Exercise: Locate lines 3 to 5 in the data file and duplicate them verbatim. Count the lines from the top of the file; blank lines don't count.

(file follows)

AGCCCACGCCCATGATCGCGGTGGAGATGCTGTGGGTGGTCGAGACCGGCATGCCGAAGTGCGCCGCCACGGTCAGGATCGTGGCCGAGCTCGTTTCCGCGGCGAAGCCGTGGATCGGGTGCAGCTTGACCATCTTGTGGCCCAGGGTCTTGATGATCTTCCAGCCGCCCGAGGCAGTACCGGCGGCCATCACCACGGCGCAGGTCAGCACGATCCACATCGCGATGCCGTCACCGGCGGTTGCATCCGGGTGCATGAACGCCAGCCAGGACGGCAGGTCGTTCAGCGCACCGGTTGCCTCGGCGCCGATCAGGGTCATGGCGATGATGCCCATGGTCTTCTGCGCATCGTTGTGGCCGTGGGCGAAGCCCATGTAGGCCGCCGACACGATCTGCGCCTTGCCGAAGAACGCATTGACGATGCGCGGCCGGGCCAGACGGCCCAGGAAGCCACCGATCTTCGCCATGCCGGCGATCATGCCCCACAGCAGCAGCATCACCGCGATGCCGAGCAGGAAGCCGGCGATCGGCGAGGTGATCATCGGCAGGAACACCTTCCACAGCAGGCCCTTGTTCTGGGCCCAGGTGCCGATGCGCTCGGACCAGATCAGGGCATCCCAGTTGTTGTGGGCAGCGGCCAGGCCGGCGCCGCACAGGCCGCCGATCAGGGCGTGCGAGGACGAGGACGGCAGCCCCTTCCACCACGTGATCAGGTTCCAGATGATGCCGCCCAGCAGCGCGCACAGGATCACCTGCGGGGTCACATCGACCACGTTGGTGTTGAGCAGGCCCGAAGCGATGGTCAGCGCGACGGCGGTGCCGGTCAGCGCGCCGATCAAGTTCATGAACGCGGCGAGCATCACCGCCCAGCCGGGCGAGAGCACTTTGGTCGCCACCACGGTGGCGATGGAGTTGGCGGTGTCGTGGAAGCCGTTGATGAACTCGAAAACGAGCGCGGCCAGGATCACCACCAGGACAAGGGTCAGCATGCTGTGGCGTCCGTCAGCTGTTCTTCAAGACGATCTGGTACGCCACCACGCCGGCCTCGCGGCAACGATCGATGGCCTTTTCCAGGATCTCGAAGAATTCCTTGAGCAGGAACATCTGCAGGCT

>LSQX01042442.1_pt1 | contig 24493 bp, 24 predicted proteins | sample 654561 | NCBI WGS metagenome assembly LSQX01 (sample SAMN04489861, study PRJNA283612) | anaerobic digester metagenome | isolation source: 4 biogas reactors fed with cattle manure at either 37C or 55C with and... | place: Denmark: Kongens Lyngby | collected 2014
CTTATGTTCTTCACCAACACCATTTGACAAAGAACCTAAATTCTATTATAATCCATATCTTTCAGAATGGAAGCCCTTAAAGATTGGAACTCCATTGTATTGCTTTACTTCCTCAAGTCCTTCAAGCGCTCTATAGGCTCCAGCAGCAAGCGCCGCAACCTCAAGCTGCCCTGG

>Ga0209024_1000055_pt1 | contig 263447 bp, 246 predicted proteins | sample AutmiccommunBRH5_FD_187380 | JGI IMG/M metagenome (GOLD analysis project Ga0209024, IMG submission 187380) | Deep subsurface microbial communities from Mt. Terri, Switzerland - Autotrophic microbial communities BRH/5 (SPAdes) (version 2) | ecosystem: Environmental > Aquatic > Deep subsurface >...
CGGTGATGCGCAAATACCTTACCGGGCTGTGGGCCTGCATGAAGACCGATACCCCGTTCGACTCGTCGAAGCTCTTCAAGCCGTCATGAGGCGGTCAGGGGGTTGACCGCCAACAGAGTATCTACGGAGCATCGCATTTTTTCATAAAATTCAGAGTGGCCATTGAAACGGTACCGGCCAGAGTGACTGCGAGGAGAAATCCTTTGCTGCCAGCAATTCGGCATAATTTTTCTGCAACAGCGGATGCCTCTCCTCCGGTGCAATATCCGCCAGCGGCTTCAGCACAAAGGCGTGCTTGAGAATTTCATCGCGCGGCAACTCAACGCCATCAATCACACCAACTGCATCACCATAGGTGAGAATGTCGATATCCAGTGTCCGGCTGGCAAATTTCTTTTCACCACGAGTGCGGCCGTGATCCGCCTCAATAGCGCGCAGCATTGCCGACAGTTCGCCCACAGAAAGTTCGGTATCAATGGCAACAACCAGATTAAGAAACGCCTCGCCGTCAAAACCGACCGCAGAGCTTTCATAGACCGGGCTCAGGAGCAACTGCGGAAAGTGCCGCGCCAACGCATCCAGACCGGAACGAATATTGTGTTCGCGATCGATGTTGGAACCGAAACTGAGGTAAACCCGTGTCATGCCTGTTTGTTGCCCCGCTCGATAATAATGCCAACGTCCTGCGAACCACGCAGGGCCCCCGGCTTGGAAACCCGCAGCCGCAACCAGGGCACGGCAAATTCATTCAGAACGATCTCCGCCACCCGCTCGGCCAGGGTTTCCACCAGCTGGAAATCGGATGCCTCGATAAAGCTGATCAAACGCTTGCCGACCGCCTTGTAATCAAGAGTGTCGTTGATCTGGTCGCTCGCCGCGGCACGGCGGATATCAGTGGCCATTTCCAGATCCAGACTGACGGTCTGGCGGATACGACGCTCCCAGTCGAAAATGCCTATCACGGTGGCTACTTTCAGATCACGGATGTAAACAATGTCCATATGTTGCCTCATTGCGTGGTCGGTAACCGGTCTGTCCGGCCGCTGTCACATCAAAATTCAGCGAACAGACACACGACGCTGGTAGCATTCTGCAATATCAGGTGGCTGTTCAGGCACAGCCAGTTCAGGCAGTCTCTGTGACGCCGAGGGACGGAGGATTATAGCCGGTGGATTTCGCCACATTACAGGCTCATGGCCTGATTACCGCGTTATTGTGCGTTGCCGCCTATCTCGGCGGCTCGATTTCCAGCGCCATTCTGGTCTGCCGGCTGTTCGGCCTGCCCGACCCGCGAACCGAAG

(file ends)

CTTATGTTCTTCACCAACACCATTTGACAAAGAACCTAAATTCTATTATAATCCATATCTTTCAGAATGGAAGCCCTTAAAGATTGGAACTCCATTGTATTGCTTTACTTCCTCAAGTCCTTCAAGCGCTCTATAGGCTCCAGCAGCAAGCGCCGCAACCTCAAGCTGCCCTGG

>Ga0209024_1000055_pt1 | contig 263447 bp, 246 predicted proteins | sample AutmiccommunBRH5_FD_187380 | JGI IMG/M metagenome (GOLD analysis project Ga0209024, IMG submission 187380) | Deep subsurface microbial communities from Mt. Terri, Switzerland - Autotrophic microbial communities BRH/5 (SPAdes) (version 2) | ecosystem: Environmental > Aquatic > Deep subsurface >...
CGGTGATGCGCAAATACCTTACCGGGCTGTGGGCCTGCATGAAGACCGATACCCCGTTCGACTCGTCGAAGCTCTTCAAGCCGTCATGAGGCGGTCAGGGGGTTGACCGCCAACAGAGTATCTACGGAGCATCGCATTTTTTCATAAAATTCAGAGTGGCCATTGAAACGGTACCGGCCAGAGTGACTGCGAGGAGAAATCCTTTGCTGCCAGCAATTCGGCATAATTTTTCTGCAACAGCGGATGCCTCTCCTCCGGTGCAATATCCGCCAGCGGCTTCAGCACAAAGGCGTGCTTGAGAATTTCATCGCGCGGCAACTCAACGCCATCAATCACACCAACTGCATCACCATAGGTGAGAATGTCGATATCCAGTGTCCGGCTGGCAAATTTCTTTTCACCACGAGTGCGGCCGTGATCCGCCTCAATAGCGCGCAGCATTGCCGACAGTTCGCCCACAGAAAGTTCGGTATCAATGGCAACAACCAGATTAAGAAACGCCTCGCCGTCAAAACCGACCGCAGAGCTTTCATAGACCGGGCTCAGGAGCAACTGCGGAAAGTGCCGCGCCAACGCATCCAGACCGGAACGAATATTGTGTTCGCGATCGATGTTGGAACCGAAACTGAGGTAAACCCGTGTCATGCCTGTTTGTTGCCCCGCTCGATAATAATGCCAACGTCCTGCGAACCACGCAGGGCCCCCGGCTTGGAAACCCGCAGCCGCAACCAGGGCACGGCAAATTCATTCAGAACGATCTCCGCCACCCGCTCGGCCAGGGTTTCCACCAGCTGGAAATCGGATGCCTCGATAAAGCTGATCAAACGCTTGCCGACCGCCTTGTAATCAAGAGTGTCGTTGATCTGGTCGCTCGCCGCGGCACGGCGGATATCAGTGGCCATTTCCAGATCCAGACTGACGGTCTGGCGGATACGACGCTCCCAGTCGAAAATGCCTATCACGGTGGCTACTTTCAGATCACGGATGTAAACAATGTCCATATGTTGCCTCATTGCGTGGTCGGTAACCGGTCTGTCCGGCCGCTGTCACATCAAAATTCAGCGAACAGACACACGACGCTGGTAGCATTCTGCAATATCAGGTGGCTGTTCAGGCACAGCCAGTTCAGGCAGTCTCTGTGACGCCGAGGGACGGAGGATTATAGCCGGTGGATTTCGCCACATTACAGGCTCATGGCCTGATTACCGCGTTATTGTGCGTTGCCGCCTATCTCGGCGGCTCGATTTCCAGCGCCATTCTGGTCTGCCGGCTGTTCGGCCTGCCCGACCCGCGAACCGAAG